The term rag trade began in the eighteenth century to describe the sale of rags or second-hand clothes. Its ironic sense meaning the fashion industry began in the late nineteenth. Below are the relevant dates from the OED. Note that the 1983 quotation does refer to "The Manhattan rag trade", suggesting that it has been a term used in the US - at least in New York anyway.
a. Trade in cloth rags or second-hand clothing.
1745 D. Soyer & J. Lockman tr. ‘Monsieur de Blainville’ Trav. III.
xxiv. 189 A particular Tax is laid upon the Jews at Rome... But in
return, their Brokerage and Rag Trade is very beneficial to them.
1887 Jrnl. Royal Statist. Soc. 50 703 Resolutions in favour of
regulating the rag trade were passed; but the usual want of practical
information showed itself in sweeping proposals to prohibit all
imports of rags from infected countries.
1927 Bridgeport (Connecticut) Telegram 16 Sept. 4/5 There is a
slump in the business of the European Waste Material Merchants,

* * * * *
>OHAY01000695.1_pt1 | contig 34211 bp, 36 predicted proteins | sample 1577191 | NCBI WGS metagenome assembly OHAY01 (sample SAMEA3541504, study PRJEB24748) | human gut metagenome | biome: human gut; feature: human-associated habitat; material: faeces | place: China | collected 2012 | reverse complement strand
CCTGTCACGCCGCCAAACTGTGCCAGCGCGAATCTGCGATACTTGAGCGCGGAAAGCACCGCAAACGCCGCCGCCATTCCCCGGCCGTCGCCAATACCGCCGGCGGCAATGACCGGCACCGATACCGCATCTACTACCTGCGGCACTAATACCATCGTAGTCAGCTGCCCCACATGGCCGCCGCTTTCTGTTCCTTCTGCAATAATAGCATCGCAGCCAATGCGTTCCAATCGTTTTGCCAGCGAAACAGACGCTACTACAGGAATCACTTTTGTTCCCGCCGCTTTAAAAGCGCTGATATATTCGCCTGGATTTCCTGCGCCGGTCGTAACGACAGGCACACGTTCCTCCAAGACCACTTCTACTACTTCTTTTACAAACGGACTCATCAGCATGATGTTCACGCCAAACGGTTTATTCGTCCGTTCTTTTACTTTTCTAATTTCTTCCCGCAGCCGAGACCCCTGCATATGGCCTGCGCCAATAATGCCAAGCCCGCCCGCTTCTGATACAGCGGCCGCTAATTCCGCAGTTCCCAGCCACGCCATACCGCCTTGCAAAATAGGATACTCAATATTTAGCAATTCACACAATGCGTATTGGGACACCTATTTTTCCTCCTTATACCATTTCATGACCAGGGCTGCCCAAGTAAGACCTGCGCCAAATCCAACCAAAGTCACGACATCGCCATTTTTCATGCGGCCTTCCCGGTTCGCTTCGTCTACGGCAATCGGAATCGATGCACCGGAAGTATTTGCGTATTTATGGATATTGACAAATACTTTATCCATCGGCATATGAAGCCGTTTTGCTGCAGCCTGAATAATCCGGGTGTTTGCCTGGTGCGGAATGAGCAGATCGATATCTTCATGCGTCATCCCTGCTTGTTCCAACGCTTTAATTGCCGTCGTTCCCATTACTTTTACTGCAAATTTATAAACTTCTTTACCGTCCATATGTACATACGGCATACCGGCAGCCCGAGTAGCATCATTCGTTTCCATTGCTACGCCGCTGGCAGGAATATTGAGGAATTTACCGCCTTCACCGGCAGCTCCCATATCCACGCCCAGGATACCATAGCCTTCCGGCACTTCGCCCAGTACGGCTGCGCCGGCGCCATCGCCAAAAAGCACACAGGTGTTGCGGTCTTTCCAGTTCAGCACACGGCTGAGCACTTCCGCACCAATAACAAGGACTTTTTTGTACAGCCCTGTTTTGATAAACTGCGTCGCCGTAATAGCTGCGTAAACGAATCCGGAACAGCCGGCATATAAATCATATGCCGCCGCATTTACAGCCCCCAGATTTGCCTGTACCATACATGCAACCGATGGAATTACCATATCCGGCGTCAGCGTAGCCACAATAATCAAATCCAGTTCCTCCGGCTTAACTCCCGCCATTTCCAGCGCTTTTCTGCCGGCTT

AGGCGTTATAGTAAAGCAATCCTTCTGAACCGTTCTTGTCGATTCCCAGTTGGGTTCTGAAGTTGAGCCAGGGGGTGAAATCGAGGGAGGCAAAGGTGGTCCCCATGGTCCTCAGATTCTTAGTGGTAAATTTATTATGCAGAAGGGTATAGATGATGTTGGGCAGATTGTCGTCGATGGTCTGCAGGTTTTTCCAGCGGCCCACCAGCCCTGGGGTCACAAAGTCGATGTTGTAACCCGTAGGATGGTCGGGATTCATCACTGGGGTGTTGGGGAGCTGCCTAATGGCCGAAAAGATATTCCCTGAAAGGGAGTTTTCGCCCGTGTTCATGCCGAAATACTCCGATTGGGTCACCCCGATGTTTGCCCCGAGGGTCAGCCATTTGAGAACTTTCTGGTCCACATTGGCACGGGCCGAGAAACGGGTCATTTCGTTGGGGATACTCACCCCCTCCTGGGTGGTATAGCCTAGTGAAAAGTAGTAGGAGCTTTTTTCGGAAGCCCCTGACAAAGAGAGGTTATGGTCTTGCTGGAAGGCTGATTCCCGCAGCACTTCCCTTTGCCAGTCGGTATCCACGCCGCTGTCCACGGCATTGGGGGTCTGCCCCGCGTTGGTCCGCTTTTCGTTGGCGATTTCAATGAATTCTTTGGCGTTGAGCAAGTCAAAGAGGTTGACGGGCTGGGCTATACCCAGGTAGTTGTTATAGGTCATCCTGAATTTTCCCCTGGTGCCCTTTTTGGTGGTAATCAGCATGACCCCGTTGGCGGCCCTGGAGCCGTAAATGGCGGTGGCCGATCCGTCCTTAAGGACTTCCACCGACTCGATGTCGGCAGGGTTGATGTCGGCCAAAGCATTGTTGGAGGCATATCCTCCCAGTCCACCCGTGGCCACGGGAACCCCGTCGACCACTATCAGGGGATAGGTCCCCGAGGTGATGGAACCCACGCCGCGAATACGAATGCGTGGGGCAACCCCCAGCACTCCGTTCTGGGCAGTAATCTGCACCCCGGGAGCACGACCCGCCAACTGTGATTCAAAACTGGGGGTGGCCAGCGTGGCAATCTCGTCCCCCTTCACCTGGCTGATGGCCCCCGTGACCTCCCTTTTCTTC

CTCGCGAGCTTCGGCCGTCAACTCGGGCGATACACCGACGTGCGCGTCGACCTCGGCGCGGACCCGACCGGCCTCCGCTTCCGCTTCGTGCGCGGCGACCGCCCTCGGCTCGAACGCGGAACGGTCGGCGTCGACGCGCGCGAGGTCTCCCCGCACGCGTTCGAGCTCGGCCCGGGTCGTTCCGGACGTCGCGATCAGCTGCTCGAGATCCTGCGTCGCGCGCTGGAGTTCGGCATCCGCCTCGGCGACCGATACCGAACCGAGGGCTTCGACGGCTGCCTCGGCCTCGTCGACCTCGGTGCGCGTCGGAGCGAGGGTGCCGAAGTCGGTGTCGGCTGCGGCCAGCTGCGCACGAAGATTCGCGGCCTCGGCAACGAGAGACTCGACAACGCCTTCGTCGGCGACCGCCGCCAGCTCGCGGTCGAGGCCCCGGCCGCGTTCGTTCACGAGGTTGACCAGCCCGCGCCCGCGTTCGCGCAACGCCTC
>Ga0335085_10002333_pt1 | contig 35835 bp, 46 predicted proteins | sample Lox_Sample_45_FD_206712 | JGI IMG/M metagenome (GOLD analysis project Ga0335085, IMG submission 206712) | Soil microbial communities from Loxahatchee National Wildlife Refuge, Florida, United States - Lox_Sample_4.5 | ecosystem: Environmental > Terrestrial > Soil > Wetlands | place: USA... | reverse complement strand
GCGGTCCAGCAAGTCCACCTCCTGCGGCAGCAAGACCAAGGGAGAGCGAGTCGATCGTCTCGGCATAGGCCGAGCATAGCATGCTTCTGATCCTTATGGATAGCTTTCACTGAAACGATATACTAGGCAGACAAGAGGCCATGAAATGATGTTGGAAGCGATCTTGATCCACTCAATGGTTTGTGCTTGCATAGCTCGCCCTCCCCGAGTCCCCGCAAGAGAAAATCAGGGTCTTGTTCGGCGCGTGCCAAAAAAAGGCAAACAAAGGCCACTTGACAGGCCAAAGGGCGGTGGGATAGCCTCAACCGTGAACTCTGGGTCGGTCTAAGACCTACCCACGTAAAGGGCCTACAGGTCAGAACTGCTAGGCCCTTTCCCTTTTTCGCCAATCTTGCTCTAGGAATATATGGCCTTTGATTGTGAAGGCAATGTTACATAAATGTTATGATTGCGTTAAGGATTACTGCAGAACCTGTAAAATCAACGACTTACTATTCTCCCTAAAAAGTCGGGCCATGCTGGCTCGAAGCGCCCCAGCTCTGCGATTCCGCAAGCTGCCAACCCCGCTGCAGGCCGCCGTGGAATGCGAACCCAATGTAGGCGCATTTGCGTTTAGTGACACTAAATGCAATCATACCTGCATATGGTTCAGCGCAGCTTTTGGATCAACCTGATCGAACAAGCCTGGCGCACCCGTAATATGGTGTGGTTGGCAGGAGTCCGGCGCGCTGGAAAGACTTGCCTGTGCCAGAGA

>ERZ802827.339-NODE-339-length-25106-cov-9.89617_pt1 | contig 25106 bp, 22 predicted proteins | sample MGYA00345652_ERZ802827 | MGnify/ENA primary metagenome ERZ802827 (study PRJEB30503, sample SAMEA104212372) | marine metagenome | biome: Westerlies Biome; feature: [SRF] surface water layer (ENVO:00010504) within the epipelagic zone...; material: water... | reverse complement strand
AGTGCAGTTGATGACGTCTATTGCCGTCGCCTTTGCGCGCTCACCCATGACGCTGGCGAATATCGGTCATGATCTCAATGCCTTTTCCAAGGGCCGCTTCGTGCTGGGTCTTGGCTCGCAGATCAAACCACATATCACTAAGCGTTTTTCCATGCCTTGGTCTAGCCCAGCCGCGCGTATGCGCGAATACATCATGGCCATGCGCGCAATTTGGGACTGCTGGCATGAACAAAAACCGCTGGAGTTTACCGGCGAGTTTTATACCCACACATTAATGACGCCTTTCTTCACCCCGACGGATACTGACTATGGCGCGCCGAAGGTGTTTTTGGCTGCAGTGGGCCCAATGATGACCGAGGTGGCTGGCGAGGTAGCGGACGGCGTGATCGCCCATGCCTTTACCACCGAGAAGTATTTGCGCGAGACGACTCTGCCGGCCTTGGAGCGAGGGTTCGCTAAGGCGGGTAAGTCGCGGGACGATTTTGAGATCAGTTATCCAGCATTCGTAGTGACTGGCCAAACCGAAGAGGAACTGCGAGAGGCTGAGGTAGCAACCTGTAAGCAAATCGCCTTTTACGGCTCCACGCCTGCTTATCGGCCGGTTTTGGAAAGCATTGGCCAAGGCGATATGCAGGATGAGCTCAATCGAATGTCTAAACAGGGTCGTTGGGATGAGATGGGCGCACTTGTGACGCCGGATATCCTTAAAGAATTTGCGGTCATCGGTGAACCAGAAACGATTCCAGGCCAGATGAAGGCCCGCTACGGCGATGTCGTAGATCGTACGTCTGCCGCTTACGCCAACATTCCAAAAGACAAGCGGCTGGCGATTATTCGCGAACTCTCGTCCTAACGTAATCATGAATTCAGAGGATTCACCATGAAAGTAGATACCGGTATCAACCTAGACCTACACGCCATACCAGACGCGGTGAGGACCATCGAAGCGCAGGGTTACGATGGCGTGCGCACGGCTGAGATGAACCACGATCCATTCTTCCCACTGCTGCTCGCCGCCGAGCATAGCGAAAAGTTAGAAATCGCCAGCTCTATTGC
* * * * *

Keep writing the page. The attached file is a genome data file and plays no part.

otherwise the rag trade.
2005 M. Vespeth Globaloney vii. 188 It does seem that the rag
trade offers people in third world countries a good opportunity to
earn an income if they sell used clothes.
b. colloquial (frequently ironic and humorous). The business of
designing, making, or selling clothes, esp. women's clothing. Cf. rag
1890 A. Barrère & C. G. Leland Dict. Slang II. 167/2 Rag
trade,..the tailoring business. Also the mantle-making trade.
1907 Daily Chron. 31 Dec. 8/4 They do an enormous business with
the ‘rag trade’—that is to say, the wholesale drapers, silk mercers,
hosiers, and so on.
1957 J. Coates Ship of Glass 241 I know that line. It's going to
be fashionable... Forgive the digression but I'm in the rag trade.
1983 T. Hoyle Last Gasp xvi. 207 He had the native New Yorker's
caustically laconic wit, honed to a fine art by a lifetime spent as a
cutter in the Manhattan rag trade.
2005 T. Hall Salaam Brick Lane i. 22 The old East End rag trade
still survived in the form of leather jacket shops and cheap clothing